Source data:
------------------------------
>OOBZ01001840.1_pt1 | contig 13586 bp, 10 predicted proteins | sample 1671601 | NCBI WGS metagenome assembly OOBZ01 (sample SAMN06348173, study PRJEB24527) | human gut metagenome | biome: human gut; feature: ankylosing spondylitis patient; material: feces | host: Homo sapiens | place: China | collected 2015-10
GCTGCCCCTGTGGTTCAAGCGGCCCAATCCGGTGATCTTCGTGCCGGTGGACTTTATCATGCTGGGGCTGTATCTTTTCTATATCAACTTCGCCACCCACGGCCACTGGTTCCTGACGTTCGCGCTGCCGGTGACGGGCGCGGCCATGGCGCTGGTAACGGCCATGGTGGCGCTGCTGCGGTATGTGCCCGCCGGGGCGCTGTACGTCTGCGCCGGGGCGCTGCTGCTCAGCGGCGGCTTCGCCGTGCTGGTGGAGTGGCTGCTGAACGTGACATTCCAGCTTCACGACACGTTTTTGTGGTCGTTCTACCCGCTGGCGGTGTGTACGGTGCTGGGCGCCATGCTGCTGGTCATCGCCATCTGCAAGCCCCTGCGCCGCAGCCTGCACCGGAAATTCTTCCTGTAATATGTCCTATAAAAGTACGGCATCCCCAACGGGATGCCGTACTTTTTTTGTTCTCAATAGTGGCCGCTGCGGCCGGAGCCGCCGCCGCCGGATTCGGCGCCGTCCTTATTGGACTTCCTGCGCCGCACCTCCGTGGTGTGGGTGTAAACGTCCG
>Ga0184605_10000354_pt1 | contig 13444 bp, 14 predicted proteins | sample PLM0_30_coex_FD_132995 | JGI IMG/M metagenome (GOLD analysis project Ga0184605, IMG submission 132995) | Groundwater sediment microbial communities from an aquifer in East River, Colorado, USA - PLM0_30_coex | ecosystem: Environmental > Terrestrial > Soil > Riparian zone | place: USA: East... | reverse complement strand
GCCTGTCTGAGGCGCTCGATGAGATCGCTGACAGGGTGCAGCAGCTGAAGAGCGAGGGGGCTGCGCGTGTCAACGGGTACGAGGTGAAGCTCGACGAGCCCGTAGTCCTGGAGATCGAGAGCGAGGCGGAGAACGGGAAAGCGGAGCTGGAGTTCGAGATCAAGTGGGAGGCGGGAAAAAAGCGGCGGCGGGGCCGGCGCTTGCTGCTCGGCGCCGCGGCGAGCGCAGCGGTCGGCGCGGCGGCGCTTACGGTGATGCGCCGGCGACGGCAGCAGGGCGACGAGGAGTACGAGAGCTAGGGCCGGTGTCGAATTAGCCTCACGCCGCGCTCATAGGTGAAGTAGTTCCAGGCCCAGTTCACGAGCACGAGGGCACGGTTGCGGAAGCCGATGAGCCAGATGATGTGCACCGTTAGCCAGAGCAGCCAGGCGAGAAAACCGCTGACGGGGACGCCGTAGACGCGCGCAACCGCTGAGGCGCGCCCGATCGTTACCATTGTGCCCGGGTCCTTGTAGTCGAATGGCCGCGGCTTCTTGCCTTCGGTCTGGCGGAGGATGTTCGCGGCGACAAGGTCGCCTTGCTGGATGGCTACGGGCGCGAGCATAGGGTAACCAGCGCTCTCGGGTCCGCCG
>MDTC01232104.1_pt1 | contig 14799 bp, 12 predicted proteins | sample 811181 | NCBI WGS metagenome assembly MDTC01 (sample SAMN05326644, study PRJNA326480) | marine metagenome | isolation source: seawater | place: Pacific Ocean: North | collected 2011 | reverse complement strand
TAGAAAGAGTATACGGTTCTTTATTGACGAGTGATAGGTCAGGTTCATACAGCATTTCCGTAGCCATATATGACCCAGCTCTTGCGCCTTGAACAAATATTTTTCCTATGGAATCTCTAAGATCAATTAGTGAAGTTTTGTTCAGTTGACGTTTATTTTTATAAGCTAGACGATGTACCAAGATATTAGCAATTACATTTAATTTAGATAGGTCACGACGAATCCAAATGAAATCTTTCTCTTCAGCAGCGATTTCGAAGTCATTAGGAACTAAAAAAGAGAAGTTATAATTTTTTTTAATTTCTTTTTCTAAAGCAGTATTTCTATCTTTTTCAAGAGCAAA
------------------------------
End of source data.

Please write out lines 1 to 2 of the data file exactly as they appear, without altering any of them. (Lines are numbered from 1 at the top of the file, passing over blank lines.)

>OOBZ01001840.1_pt1 | contig 13586 bp, 10 predicted proteins | sample 1671601 | NCBI WGS metagenome assembly OOBZ01 (sample SAMN06348173, study PRJEB24527) | human gut metagenome | biome: human gut; feature: ankylosing spondylitis patient; material: feces | host: Homo sapiens | place: China | collected 2015-10
GCTGCCCCTGTGGTTCAAGCGGCCCAATCCGGTGATCTTCGTGCCGGTGGACTTTATCATGCTGGGGCTGTATCTTTTCTATATCAACTTCGCCACCCACGGCCACTGGTTCCTGACGTTCGCGCTGCCGGTGACGGGCGCGGCCATGGCGCTGGTAACGGCCATGGTGGCGCTGCTGCGGTATGTGCCCGCCGGGGCGCTGTACGTCTGCGCCGGGGCGCTGCTGCTCAGCGGCGGCTTCGCCGTGCTGGTGGAGTGGCTGCTGAACGTGACATTCCAGCTTCACGACACGTTTTTGTGGTCGTTCTACCCGCTGGCGGTGTGTACGGTGCTGGGCGCCATGCTGCTGGTCATCGCCATCTGCAAGCCCCTGCGCCGCAGCCTGCACCGGAAATTCTTCCTGTAATATGTCCTATAAAAGTACGGCATCCCCAACGGGATGCCGTACTTTTTTTGTTCTCAATAGTGGCCGCTGCGGCCGGAGCCGCCGCCGCCGGATTCGGCGCCGTCCTTATTGGACTTCCTGCGCCGCACCTCCGTGGTGTGGGTGTAAACGTCCG